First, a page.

One uses the packages that are available in the repositories of the distro they're using because they are compiled specifically for the particular distro. Since the software and its compilers are constantly advancing, an application that will work on one distro, may not work on another distro. It's not that the dependencies can't be resolved, but there may be different versions of the dependencies that may cause problems. When a new version of an application comes out in Fedora, and if that new version uses a different version of the compiler, I see that the whole list of dependencies has to be recompiled with the new compiler in order for it to work properly.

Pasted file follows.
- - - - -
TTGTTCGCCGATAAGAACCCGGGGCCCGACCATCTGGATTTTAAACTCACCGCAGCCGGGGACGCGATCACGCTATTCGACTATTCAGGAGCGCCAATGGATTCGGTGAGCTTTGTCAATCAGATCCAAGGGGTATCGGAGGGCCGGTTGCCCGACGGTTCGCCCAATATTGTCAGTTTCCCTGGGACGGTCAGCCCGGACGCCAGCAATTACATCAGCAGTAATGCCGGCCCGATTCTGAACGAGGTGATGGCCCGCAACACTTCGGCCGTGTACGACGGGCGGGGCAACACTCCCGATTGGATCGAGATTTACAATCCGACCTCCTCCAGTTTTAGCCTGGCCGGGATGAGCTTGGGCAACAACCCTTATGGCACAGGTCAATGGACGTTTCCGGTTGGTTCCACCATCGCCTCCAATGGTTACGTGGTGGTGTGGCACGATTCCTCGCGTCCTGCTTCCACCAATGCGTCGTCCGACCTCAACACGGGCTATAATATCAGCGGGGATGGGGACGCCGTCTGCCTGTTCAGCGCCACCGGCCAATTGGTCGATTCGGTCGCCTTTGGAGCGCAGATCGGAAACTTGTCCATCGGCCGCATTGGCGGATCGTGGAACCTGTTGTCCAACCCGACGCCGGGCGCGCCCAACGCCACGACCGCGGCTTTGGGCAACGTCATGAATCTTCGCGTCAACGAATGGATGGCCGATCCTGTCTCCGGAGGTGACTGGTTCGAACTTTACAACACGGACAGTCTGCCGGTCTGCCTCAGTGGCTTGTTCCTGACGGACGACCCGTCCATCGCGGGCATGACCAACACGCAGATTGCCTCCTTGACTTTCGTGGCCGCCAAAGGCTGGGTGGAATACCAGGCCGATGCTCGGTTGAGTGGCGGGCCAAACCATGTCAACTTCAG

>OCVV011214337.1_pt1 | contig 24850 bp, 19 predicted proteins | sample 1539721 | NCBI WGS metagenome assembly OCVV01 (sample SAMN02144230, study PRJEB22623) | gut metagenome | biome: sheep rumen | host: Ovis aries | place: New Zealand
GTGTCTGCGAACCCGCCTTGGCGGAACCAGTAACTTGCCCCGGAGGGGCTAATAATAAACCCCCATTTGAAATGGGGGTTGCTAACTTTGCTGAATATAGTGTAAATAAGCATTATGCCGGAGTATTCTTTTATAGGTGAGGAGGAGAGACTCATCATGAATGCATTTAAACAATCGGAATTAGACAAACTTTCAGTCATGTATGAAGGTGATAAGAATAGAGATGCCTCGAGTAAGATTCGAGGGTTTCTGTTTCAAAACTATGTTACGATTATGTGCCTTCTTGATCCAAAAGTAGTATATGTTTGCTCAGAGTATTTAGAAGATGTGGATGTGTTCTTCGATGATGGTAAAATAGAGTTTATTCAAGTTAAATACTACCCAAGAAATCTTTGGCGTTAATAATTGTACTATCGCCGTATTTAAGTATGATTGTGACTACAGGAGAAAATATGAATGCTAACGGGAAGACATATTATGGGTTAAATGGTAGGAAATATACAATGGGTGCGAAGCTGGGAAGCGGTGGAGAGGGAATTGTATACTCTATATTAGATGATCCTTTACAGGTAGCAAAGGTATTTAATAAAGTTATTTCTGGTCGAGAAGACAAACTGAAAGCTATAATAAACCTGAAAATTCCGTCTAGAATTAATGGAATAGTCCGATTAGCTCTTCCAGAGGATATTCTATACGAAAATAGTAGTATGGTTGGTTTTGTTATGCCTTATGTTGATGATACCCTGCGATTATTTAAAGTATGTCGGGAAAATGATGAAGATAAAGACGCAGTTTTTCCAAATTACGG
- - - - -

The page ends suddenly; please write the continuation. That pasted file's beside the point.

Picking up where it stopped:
So, if you try to use an application that was built for one distro, a distro that say is more stable than the distro you are trying to install it to, then, the libraries and other dependencies are of different versions, and will cause errors. It's not that noone wants to solve the errors, it's that the errors wouldn't be there if you use the correct versions of the programs.
Many Ubuntu applications won't run in pure Debian because they are modified to run with Ubuntu, and these both use .deb files. How do you expect a program to run in Fedora (an .rpm distro) that was built for Debian or Ubuntu, if Debian and Ubuntu aren't compatible? How do you expect a program built for Fedora to run in Ubuntu if they have different versions of libraries?
Distro Package Managers were built to solve dependency errors, but, you have to use the packages that come with your distros repositories, or else you will have many dependency problems.